Vasily Volga: The Day of the Death of Joseph Stalin

Translated by Ollie Richardson & Angelina Siard

00:42:40
07/03/2018

Vasily Volga


I behave cautiously towards the idea of the transmigration of souls.

Plato believed in it. He also said that Socrates believed in it. Buddhists live by it, and even Origen, one of the first teachers of the Church, believed in the resettlement of souls.

We do not know what Stalin believed in, except that he repeatedly declared himself to be a materialist. I in general don’t believe that 100% materialists exist. Even Feuerbach, with his “The Essence of Christianity”, and even Lenin with his “militant materialism”.

As the Apostle Paul once said, “For who among men knows the thoughts of a man except the spirit of the man which is in him?”. Nobody knows. So we also can’t know for certain what Stalin believed in.

Yesterday (March 5th) was the Day of his death.

Back then, in 1953, the huge country that defeated Nazi Europe, and which restored its national economy at an unprecedented speed, was shaken by this news.

I was fortunate enough to talk to many people who already even back then, in 1953, were adults who had passed through the War and worked for the restoration of the Great Country. I talked to people who in that year were regular officers, workers, sailors, engineers, teachers, and doctors. I talked to smart and strong people who proved their strength with their own lives. None of the people who I personally spoke to said a single bad word about Stalin. They spoke about him with respect, some of them with admiration, but all of them with gratitude.

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When Stalin died, the Great Country plunged into mourning. Faith in this man was so great and love for him was so sincere that the grief experienced by the people was sometimes even deeper than the grief over a deceased relative.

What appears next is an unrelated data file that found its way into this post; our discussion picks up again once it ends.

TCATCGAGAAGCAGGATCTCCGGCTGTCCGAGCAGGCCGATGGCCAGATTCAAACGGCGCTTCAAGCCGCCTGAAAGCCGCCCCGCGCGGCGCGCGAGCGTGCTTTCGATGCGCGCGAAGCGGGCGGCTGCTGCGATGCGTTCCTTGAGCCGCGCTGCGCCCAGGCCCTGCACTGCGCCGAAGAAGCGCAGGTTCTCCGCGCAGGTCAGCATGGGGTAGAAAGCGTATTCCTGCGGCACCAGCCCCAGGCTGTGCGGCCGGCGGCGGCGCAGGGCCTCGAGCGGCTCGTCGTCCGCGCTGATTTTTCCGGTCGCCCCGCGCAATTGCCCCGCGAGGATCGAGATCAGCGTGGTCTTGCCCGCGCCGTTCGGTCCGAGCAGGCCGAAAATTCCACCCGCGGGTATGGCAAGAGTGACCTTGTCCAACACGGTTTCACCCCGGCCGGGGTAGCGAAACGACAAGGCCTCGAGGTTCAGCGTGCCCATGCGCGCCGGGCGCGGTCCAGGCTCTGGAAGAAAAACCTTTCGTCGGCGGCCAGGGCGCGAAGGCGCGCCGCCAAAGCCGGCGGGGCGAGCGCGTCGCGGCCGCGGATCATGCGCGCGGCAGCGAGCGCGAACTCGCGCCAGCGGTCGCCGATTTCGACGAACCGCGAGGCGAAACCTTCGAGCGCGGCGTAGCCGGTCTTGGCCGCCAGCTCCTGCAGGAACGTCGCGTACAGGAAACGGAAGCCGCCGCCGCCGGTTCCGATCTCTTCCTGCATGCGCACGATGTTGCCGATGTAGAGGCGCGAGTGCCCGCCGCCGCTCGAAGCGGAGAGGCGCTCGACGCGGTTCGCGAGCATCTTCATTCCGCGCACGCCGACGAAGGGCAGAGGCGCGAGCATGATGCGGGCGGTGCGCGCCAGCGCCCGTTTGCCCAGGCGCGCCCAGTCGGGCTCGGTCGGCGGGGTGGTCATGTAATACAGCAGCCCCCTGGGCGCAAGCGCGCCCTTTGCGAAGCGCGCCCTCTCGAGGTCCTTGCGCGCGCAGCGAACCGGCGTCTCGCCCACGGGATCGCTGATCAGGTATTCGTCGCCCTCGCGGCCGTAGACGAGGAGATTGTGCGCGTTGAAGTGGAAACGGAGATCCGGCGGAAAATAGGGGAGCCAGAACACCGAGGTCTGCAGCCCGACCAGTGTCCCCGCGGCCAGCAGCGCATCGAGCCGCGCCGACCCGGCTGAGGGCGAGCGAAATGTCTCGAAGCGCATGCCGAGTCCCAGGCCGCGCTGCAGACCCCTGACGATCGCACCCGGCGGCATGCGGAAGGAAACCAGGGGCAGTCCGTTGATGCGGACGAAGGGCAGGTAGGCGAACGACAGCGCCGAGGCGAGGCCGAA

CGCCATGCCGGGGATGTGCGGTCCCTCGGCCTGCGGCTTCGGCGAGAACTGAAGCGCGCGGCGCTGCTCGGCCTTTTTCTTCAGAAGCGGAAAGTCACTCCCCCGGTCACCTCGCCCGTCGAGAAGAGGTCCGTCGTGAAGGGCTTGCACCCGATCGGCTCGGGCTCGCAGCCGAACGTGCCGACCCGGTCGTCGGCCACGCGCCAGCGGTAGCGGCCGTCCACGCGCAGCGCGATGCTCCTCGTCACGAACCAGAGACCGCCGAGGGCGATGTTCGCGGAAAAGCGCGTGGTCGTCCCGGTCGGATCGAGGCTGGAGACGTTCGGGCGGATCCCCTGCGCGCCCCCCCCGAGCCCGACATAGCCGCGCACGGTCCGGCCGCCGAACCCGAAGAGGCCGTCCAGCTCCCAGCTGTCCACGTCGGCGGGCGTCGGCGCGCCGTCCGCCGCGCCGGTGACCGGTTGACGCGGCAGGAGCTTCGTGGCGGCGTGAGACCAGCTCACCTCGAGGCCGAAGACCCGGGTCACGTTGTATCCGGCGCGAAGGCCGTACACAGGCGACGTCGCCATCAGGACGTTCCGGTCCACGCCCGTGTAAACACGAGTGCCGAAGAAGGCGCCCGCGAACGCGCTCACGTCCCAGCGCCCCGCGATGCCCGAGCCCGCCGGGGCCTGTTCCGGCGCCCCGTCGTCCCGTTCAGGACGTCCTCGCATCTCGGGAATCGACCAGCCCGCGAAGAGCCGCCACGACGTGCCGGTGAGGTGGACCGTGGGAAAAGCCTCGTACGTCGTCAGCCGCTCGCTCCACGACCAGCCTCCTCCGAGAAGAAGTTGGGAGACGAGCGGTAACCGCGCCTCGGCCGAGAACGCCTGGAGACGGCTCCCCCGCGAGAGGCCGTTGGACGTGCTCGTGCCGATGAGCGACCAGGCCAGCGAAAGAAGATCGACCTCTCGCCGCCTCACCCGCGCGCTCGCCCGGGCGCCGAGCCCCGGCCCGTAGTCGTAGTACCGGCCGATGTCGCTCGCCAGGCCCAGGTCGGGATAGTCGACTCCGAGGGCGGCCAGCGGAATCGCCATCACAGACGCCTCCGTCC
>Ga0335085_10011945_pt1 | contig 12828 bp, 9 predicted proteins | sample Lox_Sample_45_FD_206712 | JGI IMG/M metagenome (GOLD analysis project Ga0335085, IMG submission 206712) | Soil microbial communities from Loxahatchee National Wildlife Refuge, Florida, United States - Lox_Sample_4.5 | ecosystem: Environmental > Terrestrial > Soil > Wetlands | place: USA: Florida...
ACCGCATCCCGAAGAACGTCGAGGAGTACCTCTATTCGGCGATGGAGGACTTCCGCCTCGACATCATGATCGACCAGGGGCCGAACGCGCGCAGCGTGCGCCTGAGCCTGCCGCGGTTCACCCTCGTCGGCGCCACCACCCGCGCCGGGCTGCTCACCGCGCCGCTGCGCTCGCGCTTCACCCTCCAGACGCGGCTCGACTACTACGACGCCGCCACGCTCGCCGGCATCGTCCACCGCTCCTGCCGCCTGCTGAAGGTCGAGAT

I belong to a generation that was already sufficiently fed, even in Soviet times, with the “cult of personality”. And of course, I, like many of my peers, avidly read the liberal press of the 90’s, which glorified capitalism and in various ways flung dirt at socialism, and, of course, at Stalin.

And I repeatedly asked those people who were already at a conscious age at the time of Stalin’s burial why they grieved over his death so much? And these smart, strong, deserved people told me back then: “You won’t understand”. Maybe they were right.

In order to fully understand the greatness of that time, the greatness of the feat of people who lived then, and to understand the scale of the man who led the Great Country back then, we – “independent Ukrainians” – were destined to live for three decades, i.e., as long as Stalin led the Soviet Union, under “new authorities”, under “fashionable authorities”, under the authorities of crooks, who appropriated absolutely everything that was created by those great people. It so happened that we had to live in the shameful era of the restoration of capitalism, just to see what, in reality, their babble about “freedom” and the “cult of personality” resulted in. The cult of Dollar reigned in society, and their “freedom” proved to be the slavery of poverty.

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Today I understand why back then, in March 1953, strong people cried about the death of a Great man. They wept because they apprehended that the b*stards who didn’t even dare to raise their heads against the people in his presence will later come to replace him. And sure enough, they’ve come [leaders of Ukraine post 1991 – ed]. In the thirty years that Stalin created a Great Power from a poor peasant country, these “new” ones were able to show only an unprecedented rate of robbery. In this they are, indeed, great specialists.

I behave cautiously towards the idea of the transmigration of souls. But sometimes I think: “God damn it! After all, it wouldn’t be bad. After all, he is oh so needed by us now”. Because we, being weak, apparently can’t cope with this Hydra, with all this capitalist evil.

March 5th. The Day of the death of Joseph Stalin.

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